February 7, 2022

Single-Use Plastics

The Government of Canada’s draft regulations prohibiting the use of certain single-use plastics has been published for public comment in the Canada Gazette.  The plan was first announced on October 7, 2020 and would ban single-use plastic items for which there is evidence that the items are found in the environment, as well as items that have readily available alternatives.  Based on these criteria, the following items would be banned: plastic checkout bags, straws, stir sticks, six-pack rings, cutlery, and food ware made from hard-to-recycle plastics.

The government has asked stakeholders, partners, and Canadians to participate in the consultation period, which will run to March 5, 2022.  The plastics ban is slated to be implemented by the end of next year after the government has completed its review and consideration of comments from these consultations.[1]

Environment and Climate Change Minister Steven Guilbeault has said “Smart, clear and collaborative regulations will help drive innovation across the country as reusable and easier-to-recycle items take their place in our economy.” In November 2021, the government announced plans to invest $3.5 million in Montreal-based clean-tech company Polystyvert.[2]

While the ban of single-use plastic manufacturing and import is expected to come into force one year after the proposed regulations are registered, the manufacture and import of single-use plastics for the purposes of subsequent export outside of Canada is not subject to the proposed regulations.  The prohibition on the sale of single-use plastics is expected to come into force two years after the proposed regulations are registered.[3]

The federal government, as well as provincial and municipal governments, are likely to continue to expand and develop future regulations that will result in more plastic products and packaging being banned, or at least restricted.  It is imperative that businesses continue to evolve accordingly and consider alternatives to single-use plastics being produced, sold, or used in their operations.  While these regulations are almost 2 years away from being implemented, businesses can start taking steps to prepare. Namely:

  • Consider current product offerings and whether or not they will still be sustainable as a result of the single-use plastics ban.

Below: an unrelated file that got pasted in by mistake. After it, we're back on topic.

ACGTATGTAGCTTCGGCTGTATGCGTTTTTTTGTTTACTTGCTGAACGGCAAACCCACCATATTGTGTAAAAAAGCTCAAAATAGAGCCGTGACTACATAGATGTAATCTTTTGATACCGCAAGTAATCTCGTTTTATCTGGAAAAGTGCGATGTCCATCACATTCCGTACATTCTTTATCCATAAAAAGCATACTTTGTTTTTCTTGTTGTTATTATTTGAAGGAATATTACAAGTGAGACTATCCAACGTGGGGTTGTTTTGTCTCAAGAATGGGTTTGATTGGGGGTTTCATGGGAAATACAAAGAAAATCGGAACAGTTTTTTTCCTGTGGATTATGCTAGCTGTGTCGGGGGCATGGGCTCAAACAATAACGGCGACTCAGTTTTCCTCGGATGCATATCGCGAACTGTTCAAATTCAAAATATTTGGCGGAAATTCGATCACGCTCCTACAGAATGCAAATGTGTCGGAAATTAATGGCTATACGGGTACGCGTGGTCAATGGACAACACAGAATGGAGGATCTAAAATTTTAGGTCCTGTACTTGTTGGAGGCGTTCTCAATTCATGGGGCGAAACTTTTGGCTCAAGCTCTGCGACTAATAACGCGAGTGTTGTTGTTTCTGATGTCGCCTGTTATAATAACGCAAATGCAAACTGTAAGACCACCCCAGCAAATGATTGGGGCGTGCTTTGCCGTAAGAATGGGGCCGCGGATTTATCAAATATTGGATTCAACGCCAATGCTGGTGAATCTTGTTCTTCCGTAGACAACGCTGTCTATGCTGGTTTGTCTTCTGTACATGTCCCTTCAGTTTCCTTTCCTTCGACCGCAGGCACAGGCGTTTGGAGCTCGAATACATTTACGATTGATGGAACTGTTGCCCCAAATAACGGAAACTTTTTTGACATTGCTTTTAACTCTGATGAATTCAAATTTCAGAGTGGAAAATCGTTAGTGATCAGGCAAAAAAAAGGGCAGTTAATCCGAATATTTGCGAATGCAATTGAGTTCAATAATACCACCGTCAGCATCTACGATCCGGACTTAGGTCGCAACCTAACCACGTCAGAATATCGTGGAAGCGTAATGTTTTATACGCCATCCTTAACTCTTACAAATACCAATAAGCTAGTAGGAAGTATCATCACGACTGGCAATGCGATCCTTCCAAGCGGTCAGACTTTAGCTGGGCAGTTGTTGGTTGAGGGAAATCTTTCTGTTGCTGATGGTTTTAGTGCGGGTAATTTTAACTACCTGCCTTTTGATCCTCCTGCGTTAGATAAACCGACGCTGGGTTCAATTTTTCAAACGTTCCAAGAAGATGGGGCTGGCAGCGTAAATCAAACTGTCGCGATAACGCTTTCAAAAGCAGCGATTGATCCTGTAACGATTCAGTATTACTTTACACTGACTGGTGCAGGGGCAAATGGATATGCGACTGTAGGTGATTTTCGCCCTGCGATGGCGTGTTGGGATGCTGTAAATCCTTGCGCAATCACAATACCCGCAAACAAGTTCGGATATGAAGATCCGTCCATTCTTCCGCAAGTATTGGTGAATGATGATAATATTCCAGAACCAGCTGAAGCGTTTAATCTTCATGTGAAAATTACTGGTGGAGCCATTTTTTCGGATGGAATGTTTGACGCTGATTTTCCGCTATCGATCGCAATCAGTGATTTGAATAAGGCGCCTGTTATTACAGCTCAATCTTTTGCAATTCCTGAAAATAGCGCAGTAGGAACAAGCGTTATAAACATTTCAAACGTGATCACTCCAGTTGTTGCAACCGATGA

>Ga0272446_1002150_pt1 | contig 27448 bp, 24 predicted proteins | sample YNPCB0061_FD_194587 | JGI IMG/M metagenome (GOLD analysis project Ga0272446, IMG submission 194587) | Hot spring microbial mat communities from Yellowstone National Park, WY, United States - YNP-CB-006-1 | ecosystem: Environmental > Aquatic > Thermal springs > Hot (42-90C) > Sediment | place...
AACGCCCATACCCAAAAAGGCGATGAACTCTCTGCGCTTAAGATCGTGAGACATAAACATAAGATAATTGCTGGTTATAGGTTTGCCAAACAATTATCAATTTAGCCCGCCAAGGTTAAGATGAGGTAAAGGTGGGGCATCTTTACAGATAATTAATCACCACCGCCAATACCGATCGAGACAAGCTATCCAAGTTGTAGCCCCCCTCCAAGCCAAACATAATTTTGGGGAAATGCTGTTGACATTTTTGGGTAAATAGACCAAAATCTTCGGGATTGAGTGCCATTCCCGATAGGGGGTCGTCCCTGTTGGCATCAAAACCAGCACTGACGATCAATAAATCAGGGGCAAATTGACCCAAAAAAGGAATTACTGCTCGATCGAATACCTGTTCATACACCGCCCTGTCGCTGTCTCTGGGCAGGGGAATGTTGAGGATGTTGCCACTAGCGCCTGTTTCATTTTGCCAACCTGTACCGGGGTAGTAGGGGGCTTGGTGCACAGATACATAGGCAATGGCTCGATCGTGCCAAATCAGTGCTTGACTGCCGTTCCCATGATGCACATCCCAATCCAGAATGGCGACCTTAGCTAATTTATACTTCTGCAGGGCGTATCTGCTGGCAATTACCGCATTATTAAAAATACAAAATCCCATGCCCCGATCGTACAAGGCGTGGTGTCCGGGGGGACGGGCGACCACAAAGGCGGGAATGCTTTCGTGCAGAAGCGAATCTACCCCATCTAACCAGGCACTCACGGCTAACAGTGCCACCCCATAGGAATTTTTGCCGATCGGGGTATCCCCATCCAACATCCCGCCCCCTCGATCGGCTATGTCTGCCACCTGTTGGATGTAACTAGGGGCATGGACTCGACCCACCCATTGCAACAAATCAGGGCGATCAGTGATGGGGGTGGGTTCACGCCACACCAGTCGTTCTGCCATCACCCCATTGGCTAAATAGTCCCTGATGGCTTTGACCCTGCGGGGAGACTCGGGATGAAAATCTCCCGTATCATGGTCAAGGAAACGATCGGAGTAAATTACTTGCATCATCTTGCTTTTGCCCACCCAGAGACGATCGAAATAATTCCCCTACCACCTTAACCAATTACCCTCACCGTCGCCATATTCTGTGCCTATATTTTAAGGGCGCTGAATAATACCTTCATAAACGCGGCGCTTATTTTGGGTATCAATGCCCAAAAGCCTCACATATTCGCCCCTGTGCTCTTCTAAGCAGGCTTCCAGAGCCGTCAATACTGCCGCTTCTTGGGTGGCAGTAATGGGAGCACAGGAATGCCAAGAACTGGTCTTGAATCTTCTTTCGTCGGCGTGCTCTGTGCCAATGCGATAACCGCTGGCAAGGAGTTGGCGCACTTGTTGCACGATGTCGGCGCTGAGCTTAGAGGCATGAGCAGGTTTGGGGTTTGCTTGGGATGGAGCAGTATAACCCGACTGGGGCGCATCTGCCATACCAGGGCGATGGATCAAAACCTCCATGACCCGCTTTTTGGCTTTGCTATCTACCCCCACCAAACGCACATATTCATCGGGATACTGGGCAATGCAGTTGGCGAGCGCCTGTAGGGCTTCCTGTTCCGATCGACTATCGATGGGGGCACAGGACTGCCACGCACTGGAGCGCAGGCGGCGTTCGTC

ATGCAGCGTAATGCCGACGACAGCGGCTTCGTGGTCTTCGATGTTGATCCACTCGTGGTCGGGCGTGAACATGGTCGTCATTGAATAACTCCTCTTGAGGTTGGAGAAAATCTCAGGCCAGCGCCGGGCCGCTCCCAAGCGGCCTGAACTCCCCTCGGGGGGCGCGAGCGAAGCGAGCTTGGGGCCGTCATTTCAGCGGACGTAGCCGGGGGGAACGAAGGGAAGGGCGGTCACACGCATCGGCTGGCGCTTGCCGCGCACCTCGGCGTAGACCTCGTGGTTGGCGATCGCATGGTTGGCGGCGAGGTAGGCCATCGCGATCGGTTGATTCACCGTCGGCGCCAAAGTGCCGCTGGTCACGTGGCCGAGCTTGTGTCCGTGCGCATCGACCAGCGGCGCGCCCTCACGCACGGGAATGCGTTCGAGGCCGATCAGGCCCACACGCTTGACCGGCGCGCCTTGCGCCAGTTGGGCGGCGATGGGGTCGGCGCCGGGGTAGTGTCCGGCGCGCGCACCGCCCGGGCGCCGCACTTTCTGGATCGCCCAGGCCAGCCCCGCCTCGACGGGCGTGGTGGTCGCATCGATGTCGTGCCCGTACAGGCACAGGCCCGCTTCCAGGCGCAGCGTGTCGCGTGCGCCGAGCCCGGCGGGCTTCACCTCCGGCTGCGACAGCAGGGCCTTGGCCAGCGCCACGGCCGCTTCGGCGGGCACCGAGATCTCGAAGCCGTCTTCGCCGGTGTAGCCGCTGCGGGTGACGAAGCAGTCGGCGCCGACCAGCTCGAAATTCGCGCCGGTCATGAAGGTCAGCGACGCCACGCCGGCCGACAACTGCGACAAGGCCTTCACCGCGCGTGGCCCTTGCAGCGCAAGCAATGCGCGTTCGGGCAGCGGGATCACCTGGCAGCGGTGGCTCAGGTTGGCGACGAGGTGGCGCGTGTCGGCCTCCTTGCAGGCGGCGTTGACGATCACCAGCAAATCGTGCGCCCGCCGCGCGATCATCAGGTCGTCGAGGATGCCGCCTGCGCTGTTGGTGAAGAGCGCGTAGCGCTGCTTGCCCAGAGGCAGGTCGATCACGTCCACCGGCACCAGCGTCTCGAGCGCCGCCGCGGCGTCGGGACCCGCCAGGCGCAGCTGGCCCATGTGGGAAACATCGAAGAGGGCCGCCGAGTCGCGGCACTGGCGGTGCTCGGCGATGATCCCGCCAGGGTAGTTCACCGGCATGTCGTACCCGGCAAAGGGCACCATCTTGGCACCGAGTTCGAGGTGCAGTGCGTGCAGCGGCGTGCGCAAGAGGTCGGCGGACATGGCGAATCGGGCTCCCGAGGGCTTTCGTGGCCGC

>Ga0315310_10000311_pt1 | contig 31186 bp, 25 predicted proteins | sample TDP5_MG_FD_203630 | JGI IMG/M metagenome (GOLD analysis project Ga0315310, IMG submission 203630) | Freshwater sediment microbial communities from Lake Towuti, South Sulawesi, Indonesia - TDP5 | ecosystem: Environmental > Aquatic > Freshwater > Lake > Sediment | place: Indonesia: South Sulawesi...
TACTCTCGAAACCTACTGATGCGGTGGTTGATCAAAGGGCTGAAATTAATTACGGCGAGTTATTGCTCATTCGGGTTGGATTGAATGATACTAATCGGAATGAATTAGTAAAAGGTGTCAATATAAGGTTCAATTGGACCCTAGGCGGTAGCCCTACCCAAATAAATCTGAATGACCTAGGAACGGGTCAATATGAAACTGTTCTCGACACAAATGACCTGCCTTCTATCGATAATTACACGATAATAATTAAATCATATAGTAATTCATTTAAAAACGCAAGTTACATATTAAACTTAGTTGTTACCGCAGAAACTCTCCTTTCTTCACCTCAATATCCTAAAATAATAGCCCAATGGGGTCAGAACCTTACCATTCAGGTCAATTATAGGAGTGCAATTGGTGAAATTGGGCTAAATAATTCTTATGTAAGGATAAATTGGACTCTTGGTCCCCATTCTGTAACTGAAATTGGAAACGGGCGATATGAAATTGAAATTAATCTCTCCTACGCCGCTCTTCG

• Begin researching, testing, and comparing alternative products.
  • Contact existing suppliers to determine if they have suitable product offering capabilities and, if not, begin researching alternative suppliers.

Further, the government has developed a guidance document to help businesses and organizations adapt to the proposed requirements.  The document outlines important considerations for businesses navigating alternative products or systems from those single-use plastics that the new legislation will ban.  It also provides a “management framework for single-use plastics”, which outlines the three steps that the government follows in assessing the environmental impact of a single-use plastic item. [4]  Business owners should familiarize themselves with this guide in order to align their business decisions with industry best practices.

At Sotos LLP, our team of industry experts has been helping business owners in the development of best practices that respond to and address issues arising from the ever-evolving legal landscape.

 


[1] https://www.canada.ca/en/environment-climate-change/news/2021/12/government-of-canada-moving-forward-with-banning-harmful-single-use-plastics0.html

[2] https://www.canada.ca/en/innovation-science-economic-development/news/2021/11/government-of-canada-supports-leading-edge-company-specializing-in-polystyrene-recycling-that-helps-protect-the-environment.html

[3] https://www.gazette.gc.ca/rp-pr/p1/2021/2021-12-25/html/reg2-eng.html

[4] https://www.canada.ca/en/environment-climate-change/services/managing-reducing-waste/consultations/proposed-single-use-plastics-prohibition-regulations-consultation-document.html